“Whatever Stark writes, I read. He’s a stylist, a pro, and I thoroughly enjoy his attitude.”
“Richard Stark’s Parker novels . . . are among the most poised and polished fictions of their time and, in fact, of any time.”
(John Banville Bookforum
“Parker is a true treasure. . . . The master thief is back, along with Richard Stark.”
(Marilyn Stasio New York Times Book Review
“Westlake knows precisely how to grab a reader, draw him or her into the story, and then slowly tighten his grip until escape is impossible.”
(Washington Post Book World
“Elmore Leonard wouldn’t write what he does if Stark hadn’t been there before. And Quentin Tarantino wouldn’t write what he does without Leonard. . . . Old master that he is, Stark does all of them one better.”
(Los Angeles Times
“Donald Westlake’s Parker novels are among the small number of books I read over and over. Forget all that crap you’ve been telling yourself about War and Peace and Proust—these are the books you’ll want on that desert island.”
“If you’re looking for crime novels with a lot of punch, try the very, very tough novels featuring Parker. . . . The Hunter, The Outfit, The Mourner, and The Man with the Getaway Face are all beautifully paced, tautly composed, and originally published in the early 1960s."
(Christian Science Monitor
“Richard Stark writes a harsh and frightening story of criminal warfare and vengeance with economy, understatement and a deadly amoral objectivity—a remarkable addition to the list of the shockers that the French call romans noirs.”
(Anthony Boucher New York Times Book Review
"Parker is a brilliant invention. . . . What chiefly distinguishes Westlake, under whatever name, is his passion for process and mechanics. . . . Parker appears to have eliminated everything from his program but machine logic, but this is merely protective coloration. He is a romantic vestige, a free-market anarchist whose independent status is becoming a thing of the past."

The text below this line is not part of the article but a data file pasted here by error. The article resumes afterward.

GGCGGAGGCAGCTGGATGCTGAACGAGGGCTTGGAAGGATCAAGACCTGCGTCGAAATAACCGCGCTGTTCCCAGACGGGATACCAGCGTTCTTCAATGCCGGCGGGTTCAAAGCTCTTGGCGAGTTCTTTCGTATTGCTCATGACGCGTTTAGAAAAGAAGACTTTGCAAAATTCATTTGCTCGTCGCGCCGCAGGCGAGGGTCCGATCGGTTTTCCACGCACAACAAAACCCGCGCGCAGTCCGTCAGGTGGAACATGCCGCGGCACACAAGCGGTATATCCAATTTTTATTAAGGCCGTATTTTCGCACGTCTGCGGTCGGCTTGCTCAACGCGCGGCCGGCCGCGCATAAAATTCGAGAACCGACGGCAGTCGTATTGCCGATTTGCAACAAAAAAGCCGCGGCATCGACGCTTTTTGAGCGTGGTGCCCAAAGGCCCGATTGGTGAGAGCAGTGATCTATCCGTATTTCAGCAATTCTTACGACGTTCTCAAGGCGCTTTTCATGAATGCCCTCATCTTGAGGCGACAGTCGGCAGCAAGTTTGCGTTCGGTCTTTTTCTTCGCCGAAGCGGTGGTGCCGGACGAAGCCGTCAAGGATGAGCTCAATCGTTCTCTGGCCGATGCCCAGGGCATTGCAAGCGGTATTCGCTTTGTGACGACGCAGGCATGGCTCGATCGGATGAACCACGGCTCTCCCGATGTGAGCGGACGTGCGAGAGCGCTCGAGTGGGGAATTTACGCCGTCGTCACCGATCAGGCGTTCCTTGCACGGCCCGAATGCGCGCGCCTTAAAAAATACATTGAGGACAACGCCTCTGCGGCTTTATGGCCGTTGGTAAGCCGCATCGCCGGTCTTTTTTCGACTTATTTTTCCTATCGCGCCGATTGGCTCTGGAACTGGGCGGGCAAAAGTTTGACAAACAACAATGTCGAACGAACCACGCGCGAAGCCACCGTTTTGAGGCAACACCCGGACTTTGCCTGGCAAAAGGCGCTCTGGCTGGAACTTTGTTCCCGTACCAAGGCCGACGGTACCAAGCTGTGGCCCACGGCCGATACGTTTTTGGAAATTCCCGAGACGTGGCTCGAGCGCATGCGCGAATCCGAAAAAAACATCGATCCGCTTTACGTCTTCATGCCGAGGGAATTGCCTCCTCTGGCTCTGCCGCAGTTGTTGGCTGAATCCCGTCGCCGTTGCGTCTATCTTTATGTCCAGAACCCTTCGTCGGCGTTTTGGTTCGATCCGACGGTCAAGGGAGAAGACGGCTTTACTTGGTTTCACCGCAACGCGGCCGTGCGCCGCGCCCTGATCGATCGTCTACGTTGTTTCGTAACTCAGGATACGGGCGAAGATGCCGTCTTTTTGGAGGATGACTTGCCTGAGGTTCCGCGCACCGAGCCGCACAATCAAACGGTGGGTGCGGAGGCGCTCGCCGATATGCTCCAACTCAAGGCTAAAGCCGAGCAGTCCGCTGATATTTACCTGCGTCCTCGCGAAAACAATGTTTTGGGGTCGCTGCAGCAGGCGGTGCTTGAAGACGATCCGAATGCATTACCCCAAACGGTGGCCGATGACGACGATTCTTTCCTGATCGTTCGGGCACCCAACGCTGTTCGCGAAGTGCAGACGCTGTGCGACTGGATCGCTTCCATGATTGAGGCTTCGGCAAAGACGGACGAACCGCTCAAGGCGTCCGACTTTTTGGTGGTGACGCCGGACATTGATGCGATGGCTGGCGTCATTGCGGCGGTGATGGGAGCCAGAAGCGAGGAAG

(Luc Sante New York Review of Books
"I wouldn't care to speculate about what it is in Westlake's psyche that makes him so good at writing about Parker, much less what it is that makes me like the Parker novels so much. Suffice it to say that Stark/Westlake is the cleanest of all noir novelists, a styleless stylist who gets to the point with stupendous economy, hustling you down the path of plot so briskly that you have to read his books a second time to appreciate the elegance and sober wit with which they are written."
(Terry Teachout Commentary
"If you're a fan of noir novels and haven't yet read Richard Stark, you may want to give these books a try. Who knows? Parker may just be the son of a bitch you've been searching for."
(John McNally Virginia Quarterly Review
"The University of Chicago Press has recently undertaken a campaign to get Parker back in print in affordable and handsome editions, and I dove in. And now I get it."
(Josef Braun Vue Weekly
"Whether early or late, the Parker novels are all superlative literary entertainments."
(Terry Teachout Weekly Standard
“The UC Press mission, to reprint the 1960s Parker novels of Richard Stark (the late Donald Westlake), is wholly admirable. The books have been out of print for decades, and the fast-paced, hard-boiled thrillers featuring the thief Parker are brilliant.”
(H. J. Kirchoff Globe and Mail